-What are you looking for in a mate? Be honest guys, you won't hurt my 

-Is there an age range I should be targeting (I'm 25)? 

- Why are some of the women living lavish lifestyles on the upper east 
side so plain? I've seen really 'plain jane' boring types who have 
nothing to offer married to incredibly wealthy guys. I've seen drop dead 
gorgeous girls in singles bars in the east village. What's the story 

- Jobs I should look out for? Everyone knows - lawyer, investment 
banker, doctor. How much do those guys really make? And where do they 
hang out? Where do the hedge fund guys hang out? 

- How you decide marriage vs. just a girlfriend? I am looking for 

Please hold your insults - I'm putting myself out there in an honest 
way. Most beautiful women are superficial; at least I'm being up front 
about it. I wouldn't be searching for these kind of guys if I wasn't 
able to match them - in looks, culture, sophistication, and keeping a 
nice home and hearth. 

it's NOT ok to contact this poster with services or other commercial 

PostingID: 432279810

Dear Pers-431649184: 

I read your posting with great interest and have thought meaningfully 
about your dilemma. I offer the following analysis of your predicament. 
Firstly, I'm not wasting your time, I qualify as a guy who fits your 
bill; that is I make more than $500K per year. That said here's how I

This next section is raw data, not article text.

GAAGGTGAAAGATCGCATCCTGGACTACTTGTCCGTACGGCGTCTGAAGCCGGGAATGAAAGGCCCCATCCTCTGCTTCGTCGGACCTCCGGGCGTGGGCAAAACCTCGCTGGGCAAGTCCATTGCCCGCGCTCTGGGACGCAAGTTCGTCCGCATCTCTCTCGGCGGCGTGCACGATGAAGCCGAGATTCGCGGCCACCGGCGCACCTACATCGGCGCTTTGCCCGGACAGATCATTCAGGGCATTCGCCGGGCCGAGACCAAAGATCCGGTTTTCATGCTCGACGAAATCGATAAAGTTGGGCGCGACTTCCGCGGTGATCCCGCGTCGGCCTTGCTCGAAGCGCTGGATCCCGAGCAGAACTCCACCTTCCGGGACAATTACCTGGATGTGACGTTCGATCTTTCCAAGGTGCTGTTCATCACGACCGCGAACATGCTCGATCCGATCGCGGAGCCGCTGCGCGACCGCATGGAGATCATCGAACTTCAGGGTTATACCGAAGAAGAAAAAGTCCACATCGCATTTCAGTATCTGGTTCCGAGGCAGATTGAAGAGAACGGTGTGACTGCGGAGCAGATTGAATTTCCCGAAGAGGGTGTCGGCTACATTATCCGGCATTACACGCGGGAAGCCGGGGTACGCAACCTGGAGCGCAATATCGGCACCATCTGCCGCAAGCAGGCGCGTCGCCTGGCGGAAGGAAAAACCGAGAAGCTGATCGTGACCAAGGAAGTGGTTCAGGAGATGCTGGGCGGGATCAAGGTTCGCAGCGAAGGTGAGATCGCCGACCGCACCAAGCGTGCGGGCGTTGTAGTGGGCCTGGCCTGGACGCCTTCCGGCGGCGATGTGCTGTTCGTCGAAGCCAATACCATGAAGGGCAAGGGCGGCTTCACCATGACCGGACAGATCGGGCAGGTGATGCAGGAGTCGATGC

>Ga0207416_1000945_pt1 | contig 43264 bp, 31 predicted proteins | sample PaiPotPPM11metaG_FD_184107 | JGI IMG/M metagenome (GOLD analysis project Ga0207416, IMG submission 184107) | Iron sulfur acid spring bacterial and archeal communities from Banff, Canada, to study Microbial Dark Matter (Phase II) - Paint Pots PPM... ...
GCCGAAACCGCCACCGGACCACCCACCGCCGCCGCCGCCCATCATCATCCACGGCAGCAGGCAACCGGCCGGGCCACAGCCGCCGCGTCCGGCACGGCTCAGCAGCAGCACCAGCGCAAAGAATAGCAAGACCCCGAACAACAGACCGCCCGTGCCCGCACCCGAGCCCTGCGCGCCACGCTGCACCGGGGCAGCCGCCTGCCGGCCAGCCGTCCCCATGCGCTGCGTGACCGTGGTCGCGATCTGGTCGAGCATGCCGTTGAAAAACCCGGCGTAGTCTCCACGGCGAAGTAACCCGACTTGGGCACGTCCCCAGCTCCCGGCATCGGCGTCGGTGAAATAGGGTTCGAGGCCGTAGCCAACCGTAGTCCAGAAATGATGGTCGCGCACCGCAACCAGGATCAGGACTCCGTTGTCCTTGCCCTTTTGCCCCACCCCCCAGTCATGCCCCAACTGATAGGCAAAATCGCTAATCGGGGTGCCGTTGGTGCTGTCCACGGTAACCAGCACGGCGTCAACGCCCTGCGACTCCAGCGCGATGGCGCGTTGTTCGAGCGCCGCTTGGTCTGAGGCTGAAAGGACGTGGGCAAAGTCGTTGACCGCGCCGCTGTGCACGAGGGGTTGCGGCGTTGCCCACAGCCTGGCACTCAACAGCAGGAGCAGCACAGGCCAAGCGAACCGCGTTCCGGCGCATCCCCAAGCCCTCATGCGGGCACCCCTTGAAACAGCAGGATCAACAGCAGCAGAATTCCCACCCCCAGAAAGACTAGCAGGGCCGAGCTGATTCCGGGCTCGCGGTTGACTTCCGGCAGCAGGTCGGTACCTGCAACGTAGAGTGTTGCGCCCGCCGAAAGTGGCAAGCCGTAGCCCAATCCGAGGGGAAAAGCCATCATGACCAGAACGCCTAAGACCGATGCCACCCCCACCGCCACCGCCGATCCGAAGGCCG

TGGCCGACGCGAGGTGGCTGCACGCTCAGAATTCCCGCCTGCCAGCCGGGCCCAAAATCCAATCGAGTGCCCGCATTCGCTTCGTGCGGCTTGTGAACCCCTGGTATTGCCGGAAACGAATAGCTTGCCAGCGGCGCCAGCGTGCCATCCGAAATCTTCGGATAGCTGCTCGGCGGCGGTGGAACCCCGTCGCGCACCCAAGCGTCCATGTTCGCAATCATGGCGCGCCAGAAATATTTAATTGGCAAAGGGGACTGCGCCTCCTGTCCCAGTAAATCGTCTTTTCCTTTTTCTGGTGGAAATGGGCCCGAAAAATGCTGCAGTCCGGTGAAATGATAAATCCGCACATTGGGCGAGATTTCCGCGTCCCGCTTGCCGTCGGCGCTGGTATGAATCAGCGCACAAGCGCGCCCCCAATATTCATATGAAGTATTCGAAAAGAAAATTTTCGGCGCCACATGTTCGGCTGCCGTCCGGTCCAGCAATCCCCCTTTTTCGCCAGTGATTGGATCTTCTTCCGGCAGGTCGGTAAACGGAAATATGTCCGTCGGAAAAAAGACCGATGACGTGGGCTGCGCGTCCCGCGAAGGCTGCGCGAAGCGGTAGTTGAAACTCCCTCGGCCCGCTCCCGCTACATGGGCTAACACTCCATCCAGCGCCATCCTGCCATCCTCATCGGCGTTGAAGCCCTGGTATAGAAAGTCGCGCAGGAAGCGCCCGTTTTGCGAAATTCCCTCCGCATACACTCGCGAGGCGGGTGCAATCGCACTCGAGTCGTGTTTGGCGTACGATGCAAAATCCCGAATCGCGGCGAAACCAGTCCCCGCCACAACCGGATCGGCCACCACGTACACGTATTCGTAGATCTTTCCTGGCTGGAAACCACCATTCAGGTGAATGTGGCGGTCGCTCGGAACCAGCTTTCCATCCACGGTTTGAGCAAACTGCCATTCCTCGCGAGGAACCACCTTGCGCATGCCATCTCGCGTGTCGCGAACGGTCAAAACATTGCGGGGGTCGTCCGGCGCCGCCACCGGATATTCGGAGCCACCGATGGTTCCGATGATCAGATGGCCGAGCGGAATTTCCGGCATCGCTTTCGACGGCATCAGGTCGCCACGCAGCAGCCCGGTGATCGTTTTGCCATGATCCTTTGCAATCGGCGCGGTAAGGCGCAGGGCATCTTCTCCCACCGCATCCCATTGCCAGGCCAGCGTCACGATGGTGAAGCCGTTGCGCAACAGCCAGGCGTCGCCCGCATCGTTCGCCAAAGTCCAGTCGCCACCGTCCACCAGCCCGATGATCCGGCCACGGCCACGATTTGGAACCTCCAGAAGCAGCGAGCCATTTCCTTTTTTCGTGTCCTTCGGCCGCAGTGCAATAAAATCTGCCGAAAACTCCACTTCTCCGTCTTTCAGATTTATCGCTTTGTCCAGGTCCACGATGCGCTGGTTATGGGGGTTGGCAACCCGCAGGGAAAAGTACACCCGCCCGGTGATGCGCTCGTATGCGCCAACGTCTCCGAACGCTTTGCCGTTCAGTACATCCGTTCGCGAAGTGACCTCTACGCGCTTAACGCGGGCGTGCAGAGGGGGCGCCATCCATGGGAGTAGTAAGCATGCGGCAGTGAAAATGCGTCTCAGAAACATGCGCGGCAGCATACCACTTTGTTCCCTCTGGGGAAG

see it. 

Your offer, from the prospective of a guy like me, is plain and simple a 
crappy business deal. Here's why. Cutting through all the B.S., what you 
suggest is a simple trade: you bring your looks to the party and I bring 
my money. Fine, simple. But here's the rub, your looks will fade and my 
money will likely continue into fact, it is very likely 
that my income increases but it is an absolute certainty that you won't 
be getting any more beautiful! 

So, in economic terms you are a depreciating asset and I am an earning 
asset. Not only are you a depreciating asset, your depreciation 
accelerates! Let me explain, you're 25 now and will likely stay pretty 
hot for the next 5 years, but less so each year. Then the fade begins in 
earnest. By 35 stick a fork in you! 

So in Wall Street terms, we would call you a trading position, not a buy 
and hold...hence the rub...marriage. It doesn't make good business sense 
to "buy you" (which is what you're asking) so I'd rather lease. In case 
you think I'm being cruel, I would say the following. If my money were 
to go away, so would you, so when your beauty fades I need an out. It's 
as simple as that. So a deal that makes sense is dating, not marriage. 

Separately, I was taught early in my career about efficient markets. So, 
I wonder why a girl as "articulate, classy and spectacularly beautiful" 
as you has been unable to find your sugar daddy. I find it hard to 
believe that if you are as gorgeous as you say you are that the $500K 
hasn't found you, if not only for a tryout. 

By the way, you could always find a way to make your own money and then 
we wouldn't need to have this difficult conversation. 

With all that said, I must say you're going about it the right way. 
Classic "pump and dump." 
I hope this is helpful, and if you want to enter into some sort of 
lease, let me know.

Friday, June 27, 2008

Your Friday Funny! (Video available at the top of the blog.)